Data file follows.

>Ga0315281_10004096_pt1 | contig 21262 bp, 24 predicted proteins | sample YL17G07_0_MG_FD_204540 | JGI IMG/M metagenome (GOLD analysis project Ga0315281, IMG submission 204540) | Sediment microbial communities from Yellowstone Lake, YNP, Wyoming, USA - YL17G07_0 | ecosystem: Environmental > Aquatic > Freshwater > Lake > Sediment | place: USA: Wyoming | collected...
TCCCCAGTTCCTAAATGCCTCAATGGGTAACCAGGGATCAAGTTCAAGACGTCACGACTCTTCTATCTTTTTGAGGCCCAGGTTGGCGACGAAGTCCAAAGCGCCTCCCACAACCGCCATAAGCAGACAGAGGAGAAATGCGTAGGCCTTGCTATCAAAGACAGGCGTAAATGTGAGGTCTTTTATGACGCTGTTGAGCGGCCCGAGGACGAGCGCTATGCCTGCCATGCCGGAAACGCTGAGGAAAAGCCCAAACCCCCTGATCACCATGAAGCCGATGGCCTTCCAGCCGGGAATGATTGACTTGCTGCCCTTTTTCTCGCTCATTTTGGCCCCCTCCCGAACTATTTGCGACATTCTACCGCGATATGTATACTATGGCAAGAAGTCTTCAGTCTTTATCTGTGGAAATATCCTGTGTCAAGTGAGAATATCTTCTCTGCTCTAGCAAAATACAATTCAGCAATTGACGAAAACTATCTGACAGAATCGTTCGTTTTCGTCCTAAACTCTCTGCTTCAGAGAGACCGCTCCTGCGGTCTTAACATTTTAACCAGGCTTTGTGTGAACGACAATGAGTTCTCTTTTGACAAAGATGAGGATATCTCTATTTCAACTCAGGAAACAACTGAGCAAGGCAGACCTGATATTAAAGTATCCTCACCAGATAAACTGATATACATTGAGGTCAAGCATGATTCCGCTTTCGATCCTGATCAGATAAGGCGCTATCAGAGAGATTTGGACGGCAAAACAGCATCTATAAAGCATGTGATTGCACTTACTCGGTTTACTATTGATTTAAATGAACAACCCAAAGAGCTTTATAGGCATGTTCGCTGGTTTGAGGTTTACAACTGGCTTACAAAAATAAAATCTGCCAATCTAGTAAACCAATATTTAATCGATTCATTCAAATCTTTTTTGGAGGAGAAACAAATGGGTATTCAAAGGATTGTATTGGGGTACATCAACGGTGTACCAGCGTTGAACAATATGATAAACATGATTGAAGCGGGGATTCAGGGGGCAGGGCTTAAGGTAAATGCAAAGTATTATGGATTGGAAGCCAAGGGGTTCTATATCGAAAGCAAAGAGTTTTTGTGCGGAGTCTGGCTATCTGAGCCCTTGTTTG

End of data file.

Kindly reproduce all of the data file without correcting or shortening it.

>Ga0315281_10004096_pt1 | contig 21262 bp, 24 predicted proteins | sample YL17G07_0_MG_FD_204540 | JGI IMG/M metagenome (GOLD analysis project Ga0315281, IMG submission 204540) | Sediment microbial communities from Yellowstone Lake, YNP, Wyoming, USA - YL17G07_0 | ecosystem: Environmental > Aquatic > Freshwater > Lake > Sediment | place: USA: Wyoming | collected...
TCCCCAGTTCCTAAATGCCTCAATGGGTAACCAGGGATCAAGTTCAAGACGTCACGACTCTTCTATCTTTTTGAGGCCCAGGTTGGCGACGAAGTCCAAAGCGCCTCCCACAACCGCCATAAGCAGACAGAGGAGAAATGCGTAGGCCTTGCTATCAAAGACAGGCGTAAATGTGAGGTCTTTTATGACGCTGTTGAGCGGCCCGAGGACGAGCGCTATGCCTGCCATGCCGGAAACGCTGAGGAAAAGCCCAAACCCCCTGATCACCATGAAGCCGATGGCCTTCCAGCCGGGAATGATTGACTTGCTGCCCTTTTTCTCGCTCATTTTGGCCCCCTCCCGAACTATTTGCGACATTCTACCGCGATATGTATACTATGGCAAGAAGTCTTCAGTCTTTATCTGTGGAAATATCCTGTGTCAAGTGAGAATATCTTCTCTGCTCTAGCAAAATACAATTCAGCAATTGACGAAAACTATCTGACAGAATCGTTCGTTTTCGTCCTAAACTCTCTGCTTCAGAGAGACCGCTCCTGCGGTCTTAACATTTTAACCAGGCTTTGTGTGAACGACAATGAGTTCTCTTTTGACAAAGATGAGGATATCTCTATTTCAACTCAGGAAACAACTGAGCAAGGCAGACCTGATATTAAAGTATCCTCACCAGATAAACTGATATACATTGAGGTCAAGCATGATTCCGCTTTCGATCCTGATCAGATAAGGCGCTATCAGAGAGATTTGGACGGCAAAACAGCATCTATAAAGCATGTGATTGCACTTACTCGGTTTACTATTGATTTAAATGAACAACCCAAAGAGCTTTATAGGCATGTTCGCTGGTTTGAGGTTTACAACTGGCTTACAAAAATAAAATCTGCCAATCTAGTAAACCAATATTTAATCGATTCATTCAAATCTTTTTTGGAGGAGAAACAAATGGGTATTCAAAGGATTGTATTGGGGTACATCAACGGTGTACCAGCGTTGAACAATATGATAAACATGATTGAAGCGGGGATTCAGGGGGCAGGGCTTAAGGTAAATGCAAAGTATTATGGATTGGAAGCCAAGGGGTTCTATATCGAAAGCAAAGAGTTTTTGTGCGGAGTCTGGCTATCTGAGCCCTTGTTTG